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How did I never notice?

Discussion in 'Computing and ICT' started by scarlettheimposter, Jan 24, 2012.

  1. scarlettheimposter

    scarlettheimposter New commenter

    I ran lessons in Games Workshop. Pupils were programming games, keen
    to share the results, reluctant to leave the lesson, sometimes working
    through the lunchbreak.



    What I didn't notice .... but
    Michael Gove did, without coming within a hundred miles of my classroom
    .... was that they were all bored.And doing no programming.
     
  2. scarlettheimposter

    scarlettheimposter New commenter

    I ran lessons in Games Workshop. Pupils were programming games, keen
    to share the results, reluctant to leave the lesson, sometimes working
    through the lunchbreak.



    What I didn't notice .... but
    Michael Gove did, without coming within a hundred miles of my classroom
    .... was that they were all bored.And doing no programming.
     
  3. gavcradd

    gavcradd New commenter

    We all live in our own little bubble... I would argue that my school is exactly like yours, exciting ICT lessons, well attended lunchtime clubs, already introduced GCSE Computing, etc. However, don't kid yourself that all schools are like that. I went to one a few months ago and they were literally crying out for good ICT lessons (I use literally in the correct sense, students stopped me in the corridor and asked if I was going to be be their new ICT teacher as their current lessons were so dull).
    Yes, it's an affront to teachers like you, but then you'll have little to change won't you?
     
  4. Think that's the important point. Posters like the OP or Gav. don't have much to worry about. But they aren't even common IME ; they're actually quite rare.
    Sometimes they are unwanted. Can you imagine a junior version of them starting at the sort of school gavcradd describes ; can you imagine what the kids will conclude from the two different approaches.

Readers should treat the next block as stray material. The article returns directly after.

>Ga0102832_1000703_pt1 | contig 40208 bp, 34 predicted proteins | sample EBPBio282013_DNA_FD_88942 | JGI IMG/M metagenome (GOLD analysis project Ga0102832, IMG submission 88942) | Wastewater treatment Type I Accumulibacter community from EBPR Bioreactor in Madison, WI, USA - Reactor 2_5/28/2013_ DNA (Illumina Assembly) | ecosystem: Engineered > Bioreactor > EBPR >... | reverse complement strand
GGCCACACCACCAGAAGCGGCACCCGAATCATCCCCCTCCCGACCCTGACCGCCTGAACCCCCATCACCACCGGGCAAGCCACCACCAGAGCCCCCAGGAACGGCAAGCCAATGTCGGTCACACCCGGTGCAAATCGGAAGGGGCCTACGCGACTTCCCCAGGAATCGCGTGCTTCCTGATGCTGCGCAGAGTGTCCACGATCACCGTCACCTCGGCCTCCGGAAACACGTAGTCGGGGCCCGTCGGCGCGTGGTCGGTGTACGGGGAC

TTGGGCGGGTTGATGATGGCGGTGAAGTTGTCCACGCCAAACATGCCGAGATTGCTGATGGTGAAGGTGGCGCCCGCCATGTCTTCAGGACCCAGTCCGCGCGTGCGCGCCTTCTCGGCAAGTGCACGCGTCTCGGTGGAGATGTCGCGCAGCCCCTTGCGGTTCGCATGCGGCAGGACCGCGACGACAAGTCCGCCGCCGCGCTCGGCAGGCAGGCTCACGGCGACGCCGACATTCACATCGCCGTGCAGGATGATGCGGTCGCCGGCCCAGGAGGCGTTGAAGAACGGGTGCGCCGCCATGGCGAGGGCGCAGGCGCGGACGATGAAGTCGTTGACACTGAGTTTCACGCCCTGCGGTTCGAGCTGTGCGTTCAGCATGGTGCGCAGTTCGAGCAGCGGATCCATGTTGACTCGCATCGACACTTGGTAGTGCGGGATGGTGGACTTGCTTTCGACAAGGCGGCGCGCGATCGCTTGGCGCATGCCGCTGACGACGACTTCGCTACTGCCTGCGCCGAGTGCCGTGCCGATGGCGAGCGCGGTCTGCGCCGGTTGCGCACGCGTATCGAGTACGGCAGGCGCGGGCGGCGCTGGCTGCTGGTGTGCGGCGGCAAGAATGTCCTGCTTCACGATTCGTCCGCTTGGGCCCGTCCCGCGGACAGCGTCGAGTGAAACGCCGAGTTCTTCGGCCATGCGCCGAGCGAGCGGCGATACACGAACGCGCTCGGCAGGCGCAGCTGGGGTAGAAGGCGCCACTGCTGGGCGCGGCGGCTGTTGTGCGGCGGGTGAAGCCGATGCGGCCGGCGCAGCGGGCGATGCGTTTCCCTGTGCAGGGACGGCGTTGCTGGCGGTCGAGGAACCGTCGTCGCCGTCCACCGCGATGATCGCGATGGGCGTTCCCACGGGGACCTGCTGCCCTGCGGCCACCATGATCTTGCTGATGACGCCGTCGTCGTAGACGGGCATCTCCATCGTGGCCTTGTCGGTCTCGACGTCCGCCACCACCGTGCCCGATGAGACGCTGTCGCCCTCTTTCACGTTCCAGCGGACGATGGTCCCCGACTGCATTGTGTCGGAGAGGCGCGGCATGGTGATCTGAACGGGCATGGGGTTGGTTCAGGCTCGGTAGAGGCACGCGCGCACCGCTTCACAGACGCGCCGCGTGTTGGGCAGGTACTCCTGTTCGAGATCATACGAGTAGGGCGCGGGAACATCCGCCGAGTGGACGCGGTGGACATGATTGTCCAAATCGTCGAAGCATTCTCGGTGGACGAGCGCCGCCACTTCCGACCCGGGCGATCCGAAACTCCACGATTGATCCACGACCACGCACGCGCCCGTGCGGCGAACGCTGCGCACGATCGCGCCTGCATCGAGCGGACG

Much of school ICT is the same old stuff over and over again. It's mind numbing. I've been in lessons where I've been really impressed that the kids haven't thrown things at the teacher.
    A lot of it is taught by doubtless good teachers who don't want to venture outside their own tiny little powerpoint/webpage/publisher bubble, who have no ICT/Computing quals at all.
    I started in 1985 with BBC Micros and a Networking system with 2 floppy disks for storage, no GUI (apart from an Art package), and 1 mouse. Despite the hardware being orders of magnitude quicker and more powerful I'm not sure the subject is better for it ; it's probably worse. (And I did teach our SEN children programming, though admittedly that meant something different 25 years ago)

     
  5. Silent85

    Silent85 New commenter

    what programs are you using to program games?
     
  6. We were probably better back then because the (lack of) speed in the computers encouraged patience, trial, error and effort. Now the blazing speed of them encourages nothing but impatience and frustration from the kids who expect results 'now'.
     

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